Ken Scholes’s debut novel, Lamentation, was an event in fantasy. Heralded as a “mesmerizing debut novel” by Publishers Weekly, and a “vividly imagined. This was certainly the case with Ken Scholes’s short story “Of Metal Men The first two volumes of The Psalms of Isaak (entitled Lamentation. Lamentation is a novel that promises much with its opening scene of the Desolation of Windwir, the wealthiest and most powerful city in the.

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You can learn more about Ken by visiting www. Apr 14, Lightreads rated it liked it Shelves: If you want us to think a character is resourceful and clever, show us him or her doing something resourceful or clever.

How it affects relationships and your place in the world and how you can build something from that. There’s a particular poignancy in the figure of Isaak and of his insane counterpart, Charles—two machines who seem more frail and vulnerable than any of the human characters.

Ken Scholes

Sep 16, Algernon rated it really liked it Shelves: I just didn’t feel it. So 5-star review and a sleepless night is a big deal. There is no hope of freedom for any under their rule. Stephan van Velzen October 18, Leave a comment.

Names like “Glimmerglam” and “Library Hill” just threw me completely off the loop. Just random props people screaming, and oh, ash and bones. Ken is a native of the Pacific Northwest and makes his home in Saint Helens, Oregon, where he lives with his twin daughters. Jin Li Tam had no substance in the short stories and her character evolved initially from the courtesan spy role not even hinted at in the short story into who she becomes as the story unfolds. This review has been hidden because it contains spoilers.


The main character on which the novel turns – Rudolfo – is just boring There are interesting characters, but when the main one is such a bore, it’s hard to keep interest.

Twice was too much, especially so soon after. Not that this makes any schopes whatsoever, but Scholees kept wishing Scholes had handed his world and story over to Kay. I also thought Scholes did a very nice job of laying out his world.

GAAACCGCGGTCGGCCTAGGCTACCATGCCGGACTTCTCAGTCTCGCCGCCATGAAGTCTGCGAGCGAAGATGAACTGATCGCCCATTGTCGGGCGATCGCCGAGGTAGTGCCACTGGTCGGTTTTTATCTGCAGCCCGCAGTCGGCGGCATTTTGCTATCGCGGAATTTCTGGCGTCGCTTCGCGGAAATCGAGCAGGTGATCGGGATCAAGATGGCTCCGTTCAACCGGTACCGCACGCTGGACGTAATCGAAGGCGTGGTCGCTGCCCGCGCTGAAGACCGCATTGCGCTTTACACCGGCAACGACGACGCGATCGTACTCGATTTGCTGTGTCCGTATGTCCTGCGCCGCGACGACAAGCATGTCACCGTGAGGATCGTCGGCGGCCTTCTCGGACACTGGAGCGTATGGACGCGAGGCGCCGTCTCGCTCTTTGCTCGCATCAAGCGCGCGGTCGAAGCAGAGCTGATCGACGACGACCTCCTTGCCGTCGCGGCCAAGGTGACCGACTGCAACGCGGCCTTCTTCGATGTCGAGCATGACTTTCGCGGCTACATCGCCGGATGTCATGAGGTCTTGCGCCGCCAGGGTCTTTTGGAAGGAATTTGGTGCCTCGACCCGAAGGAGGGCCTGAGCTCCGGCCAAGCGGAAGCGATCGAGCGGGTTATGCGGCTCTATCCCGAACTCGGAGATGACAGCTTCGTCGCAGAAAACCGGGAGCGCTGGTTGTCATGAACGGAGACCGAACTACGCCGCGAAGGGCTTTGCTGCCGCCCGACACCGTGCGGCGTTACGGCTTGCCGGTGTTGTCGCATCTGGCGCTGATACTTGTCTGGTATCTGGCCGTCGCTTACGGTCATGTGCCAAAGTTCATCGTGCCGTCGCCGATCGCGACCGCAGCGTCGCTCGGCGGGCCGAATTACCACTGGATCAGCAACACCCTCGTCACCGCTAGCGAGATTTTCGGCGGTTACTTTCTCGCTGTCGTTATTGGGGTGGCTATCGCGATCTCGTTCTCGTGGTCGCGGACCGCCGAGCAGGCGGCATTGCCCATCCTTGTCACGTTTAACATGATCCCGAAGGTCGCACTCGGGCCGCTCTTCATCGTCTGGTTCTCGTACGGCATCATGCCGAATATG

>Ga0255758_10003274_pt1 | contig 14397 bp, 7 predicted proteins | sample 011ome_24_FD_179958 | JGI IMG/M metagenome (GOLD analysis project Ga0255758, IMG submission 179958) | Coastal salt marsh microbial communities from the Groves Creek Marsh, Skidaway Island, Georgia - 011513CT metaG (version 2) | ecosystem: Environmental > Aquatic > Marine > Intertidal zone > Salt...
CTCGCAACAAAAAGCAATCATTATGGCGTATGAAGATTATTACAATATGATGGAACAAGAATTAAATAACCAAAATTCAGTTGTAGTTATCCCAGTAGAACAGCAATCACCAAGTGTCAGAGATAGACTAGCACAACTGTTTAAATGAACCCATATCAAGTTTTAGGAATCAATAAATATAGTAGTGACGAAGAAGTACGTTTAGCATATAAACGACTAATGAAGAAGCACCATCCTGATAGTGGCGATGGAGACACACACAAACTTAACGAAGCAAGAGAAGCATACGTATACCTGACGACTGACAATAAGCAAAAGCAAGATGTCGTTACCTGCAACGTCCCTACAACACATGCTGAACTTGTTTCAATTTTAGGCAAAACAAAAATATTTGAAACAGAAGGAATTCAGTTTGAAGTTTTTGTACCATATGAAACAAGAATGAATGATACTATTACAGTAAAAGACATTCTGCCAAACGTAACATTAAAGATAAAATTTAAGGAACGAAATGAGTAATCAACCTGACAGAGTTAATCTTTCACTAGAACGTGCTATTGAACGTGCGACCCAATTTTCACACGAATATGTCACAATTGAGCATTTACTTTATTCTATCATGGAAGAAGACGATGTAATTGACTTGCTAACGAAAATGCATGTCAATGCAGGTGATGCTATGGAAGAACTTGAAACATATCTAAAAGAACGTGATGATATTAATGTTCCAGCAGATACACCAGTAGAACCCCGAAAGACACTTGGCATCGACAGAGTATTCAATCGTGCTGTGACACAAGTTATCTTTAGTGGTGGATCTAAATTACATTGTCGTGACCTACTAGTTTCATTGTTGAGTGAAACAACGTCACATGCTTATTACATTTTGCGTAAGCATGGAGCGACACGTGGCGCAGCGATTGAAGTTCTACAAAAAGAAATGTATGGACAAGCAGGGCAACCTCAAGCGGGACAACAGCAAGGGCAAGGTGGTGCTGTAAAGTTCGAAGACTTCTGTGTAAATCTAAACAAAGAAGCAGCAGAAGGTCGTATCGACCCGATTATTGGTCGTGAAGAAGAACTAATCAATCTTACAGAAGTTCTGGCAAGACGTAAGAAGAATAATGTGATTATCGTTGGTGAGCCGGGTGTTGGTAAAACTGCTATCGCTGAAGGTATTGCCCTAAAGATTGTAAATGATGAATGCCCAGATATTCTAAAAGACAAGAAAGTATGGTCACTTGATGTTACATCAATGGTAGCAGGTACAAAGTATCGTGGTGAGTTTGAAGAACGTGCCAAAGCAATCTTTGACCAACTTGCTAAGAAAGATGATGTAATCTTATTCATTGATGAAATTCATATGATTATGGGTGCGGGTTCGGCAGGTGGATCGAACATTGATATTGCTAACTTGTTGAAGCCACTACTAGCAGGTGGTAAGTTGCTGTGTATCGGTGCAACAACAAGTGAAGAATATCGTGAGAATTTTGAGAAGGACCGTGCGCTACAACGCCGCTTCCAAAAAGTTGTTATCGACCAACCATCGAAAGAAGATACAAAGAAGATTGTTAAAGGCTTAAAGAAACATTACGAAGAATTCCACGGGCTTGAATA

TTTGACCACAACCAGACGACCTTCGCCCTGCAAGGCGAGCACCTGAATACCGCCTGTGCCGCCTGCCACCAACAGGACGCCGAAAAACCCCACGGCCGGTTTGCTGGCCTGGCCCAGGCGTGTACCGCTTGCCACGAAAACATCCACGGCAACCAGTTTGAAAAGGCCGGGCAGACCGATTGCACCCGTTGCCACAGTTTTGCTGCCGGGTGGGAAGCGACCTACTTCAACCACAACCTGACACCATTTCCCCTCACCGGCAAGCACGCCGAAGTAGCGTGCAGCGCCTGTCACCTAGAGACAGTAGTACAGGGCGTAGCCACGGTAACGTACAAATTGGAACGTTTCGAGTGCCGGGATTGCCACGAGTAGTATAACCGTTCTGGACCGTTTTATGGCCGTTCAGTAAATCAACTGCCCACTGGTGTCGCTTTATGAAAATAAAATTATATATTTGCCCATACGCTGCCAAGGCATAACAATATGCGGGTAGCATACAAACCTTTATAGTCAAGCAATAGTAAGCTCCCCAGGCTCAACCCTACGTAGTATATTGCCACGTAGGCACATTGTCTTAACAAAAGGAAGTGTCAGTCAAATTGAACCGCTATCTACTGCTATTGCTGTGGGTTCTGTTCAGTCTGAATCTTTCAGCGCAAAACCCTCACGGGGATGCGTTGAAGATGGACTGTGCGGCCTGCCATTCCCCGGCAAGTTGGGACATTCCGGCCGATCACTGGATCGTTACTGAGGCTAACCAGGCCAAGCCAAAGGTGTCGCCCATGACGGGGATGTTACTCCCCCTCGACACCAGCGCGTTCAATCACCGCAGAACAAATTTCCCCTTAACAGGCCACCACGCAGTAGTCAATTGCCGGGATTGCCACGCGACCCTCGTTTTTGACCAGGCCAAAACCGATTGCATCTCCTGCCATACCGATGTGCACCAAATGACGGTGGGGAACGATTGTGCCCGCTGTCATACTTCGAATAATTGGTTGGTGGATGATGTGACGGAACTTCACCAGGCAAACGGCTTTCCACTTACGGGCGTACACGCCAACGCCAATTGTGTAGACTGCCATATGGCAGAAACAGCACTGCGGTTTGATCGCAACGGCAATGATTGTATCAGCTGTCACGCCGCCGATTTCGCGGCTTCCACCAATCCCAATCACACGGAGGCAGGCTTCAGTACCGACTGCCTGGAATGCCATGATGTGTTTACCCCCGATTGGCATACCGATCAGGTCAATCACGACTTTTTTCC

Psalms of Isaak Readthrough – Lamentation – Ken Scholes

This novel never really gets bogged down, but just keeps moving. His world contains walking talking robots and labyrinthine religious orders, flamboyant gypsy kings and post-apocalyptic landscapes. Stephan lives in a small town in The Netherlands with his wife Rebecca, an editor for The Ranting Dragon, and their two cats.

Stefan’s review makes the point well: Old and new mixes so well. The lamemtation in this book is something else and really bolsters the pacing.

Look, working in the back-story of a mythical realm with thousands of years of pre-history is never easy—but this sounds more like a grocery list than a tangible reality. I got about 20k words in before bogging down.

I may well give Canticle a try, but if I do, it will probably take me another year, if not longer, to get to it. This wipes the slate clean and gives our characters a chance to start over with new alliances, new priorities and new problems.

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That made it different. Because of this, there is little incentive for the opening novel to tell its own contained story. View all 3 comments. I’m surprised at some of the negative commentary listed below, as far as this book is concerned. For, while Canticle ien definitely an improvement on Lamentation it is still the sum of its parts.

On the surface, it’s about the destruction of a city. Ken’s eclectic background includes time spent as a label gun repairman, a sailor who ke sailed, a soldier who commanded a desk, a preacher, a lamwntation executive and a government procurement analyst.

I didn’t buy it. I’ll call it an “epic steam punk fantasy”. Instead, Lamentation reads more like a prelude to the rest of the series. This is an event of epic magnitude, of similar proportions to the bombing of Hiroshima and Nagasaki at the end of World War II.

Reading “Metal Men” you sensed yourself in the hands of a game-changing author. I picked this up got it from the library based on the synopsis